• It's not just Silver; Sam Wang's also much respected and his model gives Obama a narrow lead.//Silver's pretty clear about saying that Rasmussen shouldn't be dismissed; you put his poll in there with everything else.//And a Romney win wouldn't discredit Silver, anymore than an Obama win discredits Rasmussen. Nobody is saying that the election is a sure thing. It's very close. Either one of them can win it.

    Responses to this comment
  • Also, it's totally reasonable for pundits to say, "my gut tells me that Romney's winning." It seems like, if you're attempting to report the race accurately, you should also say that the best polling and experts appear to contradict you.

    Responses to this comment
  • With regard to Nate Silver, it's important to remember that he is an avowed Obama supporter. I suspect he makes an effort to separate that from his analysis but I would imagine it's difficult. Secondly, though, he used "thousands" of Obama internal polls in 2008 without disclosing it at the time. He hasn't answered whether the same is true this year. My understanding is that in a disclaimer (that I'm unable to find) he leaves himself some semantic wiggle room -- something to the effect of "FiveThirtyEight does not use any polls DIRECTLY received from campaigns". That's important and it seems he ought to disclose it now and not after the election. As for Rasmussen, he has ties to Republicans as I understand it, but I also thought he had an admirable accuracy record from the last several elections. Tomasky's reaction indicates to me a growing sense that things are slipping away from Obama. (Jonathan Chait had a similar take today at nymag.com, for what it's worth: "Romney Says He’s Winning — It’s a Bluff".) Someone is clearly wrong, though, and it's going to be interesting to find out who it is on November 6th.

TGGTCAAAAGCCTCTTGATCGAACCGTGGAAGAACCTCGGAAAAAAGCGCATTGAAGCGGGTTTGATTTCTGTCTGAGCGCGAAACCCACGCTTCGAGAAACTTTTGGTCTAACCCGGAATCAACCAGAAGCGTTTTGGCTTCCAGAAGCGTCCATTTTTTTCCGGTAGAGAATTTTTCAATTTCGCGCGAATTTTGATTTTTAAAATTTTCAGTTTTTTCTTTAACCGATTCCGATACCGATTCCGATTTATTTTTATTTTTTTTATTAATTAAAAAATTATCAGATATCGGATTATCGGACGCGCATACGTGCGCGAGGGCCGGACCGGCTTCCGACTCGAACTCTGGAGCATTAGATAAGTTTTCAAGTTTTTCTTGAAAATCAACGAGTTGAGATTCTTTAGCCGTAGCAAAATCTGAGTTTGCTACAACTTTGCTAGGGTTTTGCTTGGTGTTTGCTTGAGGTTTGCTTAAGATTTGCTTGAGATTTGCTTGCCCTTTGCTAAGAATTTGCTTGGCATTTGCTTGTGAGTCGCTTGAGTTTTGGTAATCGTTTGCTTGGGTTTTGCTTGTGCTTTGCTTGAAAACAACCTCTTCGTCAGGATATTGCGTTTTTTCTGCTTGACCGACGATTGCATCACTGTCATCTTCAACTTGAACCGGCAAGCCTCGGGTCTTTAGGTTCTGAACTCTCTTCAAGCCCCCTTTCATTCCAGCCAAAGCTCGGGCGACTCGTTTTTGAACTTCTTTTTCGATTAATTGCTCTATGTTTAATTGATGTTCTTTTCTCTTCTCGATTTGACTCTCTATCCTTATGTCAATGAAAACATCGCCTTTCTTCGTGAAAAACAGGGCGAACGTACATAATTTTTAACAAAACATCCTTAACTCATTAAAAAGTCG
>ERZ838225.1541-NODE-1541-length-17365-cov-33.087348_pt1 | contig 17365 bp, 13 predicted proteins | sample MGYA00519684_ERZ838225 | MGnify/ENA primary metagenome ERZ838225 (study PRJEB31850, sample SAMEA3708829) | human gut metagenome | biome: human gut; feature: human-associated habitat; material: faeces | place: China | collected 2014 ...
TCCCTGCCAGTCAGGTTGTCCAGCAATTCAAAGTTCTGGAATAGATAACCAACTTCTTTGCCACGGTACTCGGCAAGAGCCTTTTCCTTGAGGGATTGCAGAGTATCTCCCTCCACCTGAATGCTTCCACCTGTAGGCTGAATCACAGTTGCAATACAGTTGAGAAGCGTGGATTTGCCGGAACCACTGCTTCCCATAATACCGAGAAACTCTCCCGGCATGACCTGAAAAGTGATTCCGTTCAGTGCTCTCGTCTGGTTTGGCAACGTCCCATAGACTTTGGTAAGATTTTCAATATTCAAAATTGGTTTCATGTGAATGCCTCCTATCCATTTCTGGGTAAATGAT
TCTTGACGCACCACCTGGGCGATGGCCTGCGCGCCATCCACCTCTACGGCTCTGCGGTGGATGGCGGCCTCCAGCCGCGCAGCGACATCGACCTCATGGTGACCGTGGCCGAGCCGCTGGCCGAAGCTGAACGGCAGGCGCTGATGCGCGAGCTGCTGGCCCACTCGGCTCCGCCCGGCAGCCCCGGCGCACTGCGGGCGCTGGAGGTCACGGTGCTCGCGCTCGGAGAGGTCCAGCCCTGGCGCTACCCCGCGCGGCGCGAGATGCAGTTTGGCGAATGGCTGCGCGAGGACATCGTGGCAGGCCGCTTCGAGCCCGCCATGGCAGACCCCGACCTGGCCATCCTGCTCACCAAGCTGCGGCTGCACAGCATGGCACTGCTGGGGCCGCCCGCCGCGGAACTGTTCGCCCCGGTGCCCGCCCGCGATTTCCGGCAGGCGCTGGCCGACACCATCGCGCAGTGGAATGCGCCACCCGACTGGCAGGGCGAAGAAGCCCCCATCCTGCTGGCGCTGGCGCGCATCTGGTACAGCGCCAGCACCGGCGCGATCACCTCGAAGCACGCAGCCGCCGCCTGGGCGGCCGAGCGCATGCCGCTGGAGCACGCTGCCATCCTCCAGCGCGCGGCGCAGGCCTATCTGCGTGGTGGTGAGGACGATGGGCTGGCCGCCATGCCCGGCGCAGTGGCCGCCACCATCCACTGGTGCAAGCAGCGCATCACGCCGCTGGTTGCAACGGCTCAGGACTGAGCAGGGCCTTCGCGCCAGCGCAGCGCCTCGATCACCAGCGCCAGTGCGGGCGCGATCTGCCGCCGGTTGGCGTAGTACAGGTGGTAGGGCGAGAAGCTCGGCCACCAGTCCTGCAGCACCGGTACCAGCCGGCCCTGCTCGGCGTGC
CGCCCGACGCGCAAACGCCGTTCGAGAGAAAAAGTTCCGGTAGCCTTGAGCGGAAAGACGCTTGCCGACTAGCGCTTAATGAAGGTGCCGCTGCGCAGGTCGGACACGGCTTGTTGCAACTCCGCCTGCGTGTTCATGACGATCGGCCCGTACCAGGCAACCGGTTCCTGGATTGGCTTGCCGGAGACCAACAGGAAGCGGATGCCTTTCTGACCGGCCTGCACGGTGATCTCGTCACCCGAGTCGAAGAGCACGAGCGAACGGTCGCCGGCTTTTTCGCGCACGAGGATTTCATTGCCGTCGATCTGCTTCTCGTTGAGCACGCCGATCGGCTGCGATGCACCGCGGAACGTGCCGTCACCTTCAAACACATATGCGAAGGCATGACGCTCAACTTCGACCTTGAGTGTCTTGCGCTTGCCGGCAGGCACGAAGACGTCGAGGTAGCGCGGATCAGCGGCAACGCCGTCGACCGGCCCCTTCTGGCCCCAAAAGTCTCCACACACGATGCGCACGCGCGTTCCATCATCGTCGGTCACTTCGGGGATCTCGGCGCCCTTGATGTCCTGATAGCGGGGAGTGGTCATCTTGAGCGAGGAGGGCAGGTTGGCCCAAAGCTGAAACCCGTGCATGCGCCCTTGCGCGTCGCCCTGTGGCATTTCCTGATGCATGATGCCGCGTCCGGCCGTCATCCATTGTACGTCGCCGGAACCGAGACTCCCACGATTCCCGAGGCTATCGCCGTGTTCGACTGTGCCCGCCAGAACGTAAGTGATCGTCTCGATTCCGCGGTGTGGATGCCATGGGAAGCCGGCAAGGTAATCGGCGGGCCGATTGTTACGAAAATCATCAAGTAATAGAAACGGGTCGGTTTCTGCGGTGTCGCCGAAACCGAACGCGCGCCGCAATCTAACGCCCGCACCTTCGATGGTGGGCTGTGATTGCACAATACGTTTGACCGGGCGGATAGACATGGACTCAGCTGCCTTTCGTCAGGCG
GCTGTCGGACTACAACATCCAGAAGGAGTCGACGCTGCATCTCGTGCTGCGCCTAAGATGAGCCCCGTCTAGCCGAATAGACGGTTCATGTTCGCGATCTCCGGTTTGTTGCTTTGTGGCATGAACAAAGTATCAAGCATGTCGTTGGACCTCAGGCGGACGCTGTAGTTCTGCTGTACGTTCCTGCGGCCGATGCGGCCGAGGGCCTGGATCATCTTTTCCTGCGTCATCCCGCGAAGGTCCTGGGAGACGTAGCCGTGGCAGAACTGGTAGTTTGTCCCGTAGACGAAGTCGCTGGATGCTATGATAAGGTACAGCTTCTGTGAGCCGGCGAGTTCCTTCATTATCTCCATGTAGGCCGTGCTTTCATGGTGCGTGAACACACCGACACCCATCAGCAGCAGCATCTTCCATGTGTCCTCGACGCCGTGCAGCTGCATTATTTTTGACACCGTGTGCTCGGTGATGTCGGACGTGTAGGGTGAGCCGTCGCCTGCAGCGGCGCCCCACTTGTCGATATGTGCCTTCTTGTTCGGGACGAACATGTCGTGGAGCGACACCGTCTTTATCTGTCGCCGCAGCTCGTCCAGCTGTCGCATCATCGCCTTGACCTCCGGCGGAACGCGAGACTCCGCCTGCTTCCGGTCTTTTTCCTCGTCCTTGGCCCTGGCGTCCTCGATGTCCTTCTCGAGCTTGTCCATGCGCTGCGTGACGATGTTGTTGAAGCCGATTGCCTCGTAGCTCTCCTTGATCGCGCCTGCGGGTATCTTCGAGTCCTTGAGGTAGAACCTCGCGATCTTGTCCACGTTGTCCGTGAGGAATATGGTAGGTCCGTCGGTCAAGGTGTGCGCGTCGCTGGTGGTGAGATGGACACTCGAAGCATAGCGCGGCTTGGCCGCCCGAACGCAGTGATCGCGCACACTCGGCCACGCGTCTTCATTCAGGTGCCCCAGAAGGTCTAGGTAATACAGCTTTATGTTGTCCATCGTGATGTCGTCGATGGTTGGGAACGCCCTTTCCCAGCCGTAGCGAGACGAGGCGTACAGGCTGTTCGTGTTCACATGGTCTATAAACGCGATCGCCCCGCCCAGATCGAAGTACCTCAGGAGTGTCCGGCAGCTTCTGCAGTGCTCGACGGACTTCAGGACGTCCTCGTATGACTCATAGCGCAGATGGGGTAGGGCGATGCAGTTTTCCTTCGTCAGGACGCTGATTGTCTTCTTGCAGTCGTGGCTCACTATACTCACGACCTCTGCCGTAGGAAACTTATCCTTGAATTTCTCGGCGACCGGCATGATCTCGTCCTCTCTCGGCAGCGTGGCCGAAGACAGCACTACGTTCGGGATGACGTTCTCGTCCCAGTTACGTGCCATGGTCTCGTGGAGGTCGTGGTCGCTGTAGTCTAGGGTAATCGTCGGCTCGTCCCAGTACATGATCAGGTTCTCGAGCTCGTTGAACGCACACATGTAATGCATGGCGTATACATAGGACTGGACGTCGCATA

Responses to this comment
  • God, I'm really dreading election day. The thought that Obama, no saint but certainly the sanest and most enlightened president we've had since the last millennium, might actually lose to the definition of a charlatan and a snake oil hawker who will be mercilessly controlled by idiots who want to take us back to the Stone Age. I'll say it: firebomb Todd Akin's office and get it over with.

    Responses to this comment

Register or Login to leave a comment